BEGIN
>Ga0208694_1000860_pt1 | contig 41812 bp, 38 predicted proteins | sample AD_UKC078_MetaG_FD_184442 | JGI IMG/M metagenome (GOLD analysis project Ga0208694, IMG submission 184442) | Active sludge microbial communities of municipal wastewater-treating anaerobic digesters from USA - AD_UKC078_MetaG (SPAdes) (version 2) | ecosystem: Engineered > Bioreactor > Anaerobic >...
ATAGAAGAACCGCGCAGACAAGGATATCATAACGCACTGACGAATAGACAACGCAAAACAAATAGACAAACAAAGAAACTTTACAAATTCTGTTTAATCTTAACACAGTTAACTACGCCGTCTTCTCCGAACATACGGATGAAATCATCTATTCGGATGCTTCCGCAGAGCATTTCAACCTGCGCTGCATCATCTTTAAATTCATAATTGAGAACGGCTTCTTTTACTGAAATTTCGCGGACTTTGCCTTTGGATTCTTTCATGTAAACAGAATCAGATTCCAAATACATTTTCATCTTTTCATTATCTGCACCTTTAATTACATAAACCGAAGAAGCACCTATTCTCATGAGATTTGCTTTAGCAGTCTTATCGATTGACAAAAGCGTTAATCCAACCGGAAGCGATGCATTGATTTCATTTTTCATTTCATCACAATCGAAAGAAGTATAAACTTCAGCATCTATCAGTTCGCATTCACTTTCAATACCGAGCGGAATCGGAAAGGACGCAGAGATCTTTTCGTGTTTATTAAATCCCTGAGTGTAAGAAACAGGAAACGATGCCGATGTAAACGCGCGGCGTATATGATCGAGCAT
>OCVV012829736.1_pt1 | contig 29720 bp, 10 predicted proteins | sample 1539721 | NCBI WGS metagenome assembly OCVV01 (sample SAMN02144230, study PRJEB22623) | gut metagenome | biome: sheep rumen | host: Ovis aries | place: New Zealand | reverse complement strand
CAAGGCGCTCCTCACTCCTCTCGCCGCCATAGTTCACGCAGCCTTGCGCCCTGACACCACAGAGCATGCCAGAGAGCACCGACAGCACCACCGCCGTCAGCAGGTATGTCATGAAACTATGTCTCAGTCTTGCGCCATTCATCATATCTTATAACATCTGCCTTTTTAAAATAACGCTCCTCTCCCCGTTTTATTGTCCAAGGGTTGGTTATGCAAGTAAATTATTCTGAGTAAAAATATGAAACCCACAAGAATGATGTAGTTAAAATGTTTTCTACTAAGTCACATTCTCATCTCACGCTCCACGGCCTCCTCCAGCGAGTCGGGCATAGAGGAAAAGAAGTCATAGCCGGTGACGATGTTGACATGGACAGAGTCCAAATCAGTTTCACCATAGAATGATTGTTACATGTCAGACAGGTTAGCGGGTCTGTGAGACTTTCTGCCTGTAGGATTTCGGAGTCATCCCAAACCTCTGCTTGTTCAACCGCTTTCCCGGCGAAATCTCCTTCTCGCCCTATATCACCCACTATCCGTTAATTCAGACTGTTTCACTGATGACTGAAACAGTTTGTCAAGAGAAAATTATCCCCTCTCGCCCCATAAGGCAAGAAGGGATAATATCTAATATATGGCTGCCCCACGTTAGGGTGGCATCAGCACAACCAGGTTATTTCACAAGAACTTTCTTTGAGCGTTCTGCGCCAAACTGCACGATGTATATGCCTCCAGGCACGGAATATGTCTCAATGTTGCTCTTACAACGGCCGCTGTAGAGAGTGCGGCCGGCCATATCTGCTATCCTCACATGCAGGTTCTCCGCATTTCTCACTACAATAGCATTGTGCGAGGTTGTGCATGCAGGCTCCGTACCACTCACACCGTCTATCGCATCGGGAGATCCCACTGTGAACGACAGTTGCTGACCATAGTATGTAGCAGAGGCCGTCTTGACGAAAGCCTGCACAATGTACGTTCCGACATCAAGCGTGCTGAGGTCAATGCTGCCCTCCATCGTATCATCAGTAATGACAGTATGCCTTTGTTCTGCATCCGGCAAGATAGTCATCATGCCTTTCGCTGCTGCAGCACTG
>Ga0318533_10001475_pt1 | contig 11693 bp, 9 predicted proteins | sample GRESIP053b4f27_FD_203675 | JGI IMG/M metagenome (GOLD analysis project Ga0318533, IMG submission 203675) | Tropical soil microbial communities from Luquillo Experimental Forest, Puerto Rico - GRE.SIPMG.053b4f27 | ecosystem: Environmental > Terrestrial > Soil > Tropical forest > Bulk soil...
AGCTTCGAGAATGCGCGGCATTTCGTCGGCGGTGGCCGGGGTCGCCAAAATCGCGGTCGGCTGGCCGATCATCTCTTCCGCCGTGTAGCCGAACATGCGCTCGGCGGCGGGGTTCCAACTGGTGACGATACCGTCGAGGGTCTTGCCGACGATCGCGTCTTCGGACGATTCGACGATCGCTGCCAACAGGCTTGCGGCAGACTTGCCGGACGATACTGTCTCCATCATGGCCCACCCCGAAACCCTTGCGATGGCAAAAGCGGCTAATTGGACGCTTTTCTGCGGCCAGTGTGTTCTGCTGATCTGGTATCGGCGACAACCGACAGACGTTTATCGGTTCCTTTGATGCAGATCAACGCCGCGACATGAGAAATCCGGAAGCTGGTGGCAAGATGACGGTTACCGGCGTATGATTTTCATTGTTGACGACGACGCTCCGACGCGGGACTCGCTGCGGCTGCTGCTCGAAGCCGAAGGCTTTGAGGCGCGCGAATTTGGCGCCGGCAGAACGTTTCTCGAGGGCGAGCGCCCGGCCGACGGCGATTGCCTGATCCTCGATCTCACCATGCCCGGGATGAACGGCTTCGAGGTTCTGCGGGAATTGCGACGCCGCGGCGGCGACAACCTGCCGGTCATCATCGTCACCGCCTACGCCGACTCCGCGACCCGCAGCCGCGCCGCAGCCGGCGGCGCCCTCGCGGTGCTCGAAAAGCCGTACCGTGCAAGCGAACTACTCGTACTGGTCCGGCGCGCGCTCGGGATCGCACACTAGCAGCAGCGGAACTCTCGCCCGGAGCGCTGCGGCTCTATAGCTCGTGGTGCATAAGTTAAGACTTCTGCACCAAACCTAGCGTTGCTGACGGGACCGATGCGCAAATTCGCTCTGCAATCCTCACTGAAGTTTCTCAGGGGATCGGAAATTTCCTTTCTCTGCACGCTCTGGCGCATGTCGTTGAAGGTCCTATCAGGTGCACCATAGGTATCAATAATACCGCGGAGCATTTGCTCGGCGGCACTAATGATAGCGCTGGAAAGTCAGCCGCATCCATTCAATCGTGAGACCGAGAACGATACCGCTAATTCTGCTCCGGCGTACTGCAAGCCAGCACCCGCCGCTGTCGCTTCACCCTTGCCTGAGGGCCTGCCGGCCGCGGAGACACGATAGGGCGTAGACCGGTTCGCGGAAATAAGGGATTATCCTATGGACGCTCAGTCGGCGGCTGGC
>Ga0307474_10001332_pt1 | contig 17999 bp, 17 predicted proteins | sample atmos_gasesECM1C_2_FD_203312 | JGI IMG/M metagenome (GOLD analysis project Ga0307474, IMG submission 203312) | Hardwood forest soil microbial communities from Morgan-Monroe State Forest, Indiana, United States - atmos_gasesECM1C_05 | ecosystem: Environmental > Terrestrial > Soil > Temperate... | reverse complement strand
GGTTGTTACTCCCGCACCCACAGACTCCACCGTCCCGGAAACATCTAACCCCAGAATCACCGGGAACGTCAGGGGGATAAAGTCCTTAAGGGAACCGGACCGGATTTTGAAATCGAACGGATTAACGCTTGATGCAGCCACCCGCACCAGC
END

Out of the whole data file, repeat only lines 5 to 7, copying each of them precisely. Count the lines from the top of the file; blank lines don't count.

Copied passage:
>Ga0318533_10001475_pt1 | contig 11693 bp, 9 predicted proteins | sample GRESIP053b4f27_FD_203675 | JGI IMG/M metagenome (GOLD analysis project Ga0318533, IMG submission 203675) | Tropical soil microbial communities from Luquillo Experimental Forest, Puerto Rico - GRE.SIPMG.053b4f27 | ecosystem: Environmental > Terrestrial > Soil > Tropical forest > Bulk soil...
AGCTTCGAGAATGCGCGGCATTTCGTCGGCGGTGGCCGGGGTCGCCAAAATCGCGGTCGGCTGGCCGATCATCTCTTCCGCCGTGTAGCCGAACATGCGCTCGGCGGCGGGGTTCCAACTGGTGACGATACCGTCGAGGGTCTTGCCGACGATCGCGTCTTCGGACGATTCGACGATCGCTGCCAACAGGCTTGCGGCAGACTTGCCGGACGATACTGTCTCCATCATGGCCCACCCCGAAACCCTTGCGATGGCAAAAGCGGCTAATTGGACGCTTTTCTGCGGCCAGTGTGTTCTGCTGATCTGGTATCGGCGACAACCGACAGACGTTTATCGGTTCCTTTGATGCAGATCAACGCCGCGACATGAGAAATCCGGAAGCTGGTGGCAAGATGACGGTTACCGGCGTATGATTTTCATTGTTGACGACGACGCTCCGACGCGGGACTCGCTGCGGCTGCTGCTCGAAGCCGAAGGCTTTGAGGCGCGCGAATTTGGCGCCGGCAGAACGTTTCTCGAGGGCGAGCGCCCGGCCGACGGCGATTGCCTGATCCTCGATCTCACCATGCCCGGGATGAACGGCTTCGAGGTTCTGCGGGAATTGCGACGCCGCGGCGGCGACAACCTGCCGGTCATCATCGTCACCGCCTACGCCGACTCCGCGACCCGCAGCCGCGCCGCAGCCGGCGGCGCCCTCGCGGTGCTCGAAAAGCCGTACCGTGCAAGCGAACTACTCGTACTGGTCCGGCGCGCGCTCGGGATCGCACACTAGCAGCAGCGGAACTCTCGCCCGGAGCGCTGCGGCTCTATAGCTCGTGGTGCATAAGTTAAGACTTCTGCACCAAACCTAGCGTTGCTGACGGGACCGATGCGCAAATTCGCTCTGCAATCCTCACTGAAGTTTCTCAGGGGATCGGAAATTTCCTTTCTCTGCACGCTCTGGCGCATGTCGTTGAAGGTCCTATCAGGTGCACCATAGGTATCAATAATACCGCGGAGCATTTGCTCGGCGGCACTAATGATAGCGCTGGAAAGTCAGCCGCATCCATTCAATCGTGAGACCGAGAACGATACCGCTAATTCTGCTCCGGCGTACTGCAAGCCAGCACCCGCCGCTGTCGCTTCACCCTTGCCTGAGGGCCTGCCGGCCGCGGAGACACGATAGGGCGTAGACCGGTTCGCGGAAATAAGGGATTATCCTATGGACGCTCAGTCGGCGGCTGGC
>Ga0307474_10001332_pt1 | contig 17999 bp, 17 predicted proteins | sample atmos_gasesECM1C_2_FD_203312 | JGI IMG/M metagenome (GOLD analysis project Ga0307474, IMG submission 203312) | Hardwood forest soil microbial communities from Morgan-Monroe State Forest, Indiana, United States - atmos_gasesECM1C_05 | ecosystem: Environmental > Terrestrial > Soil > Temperate... | reverse complement strand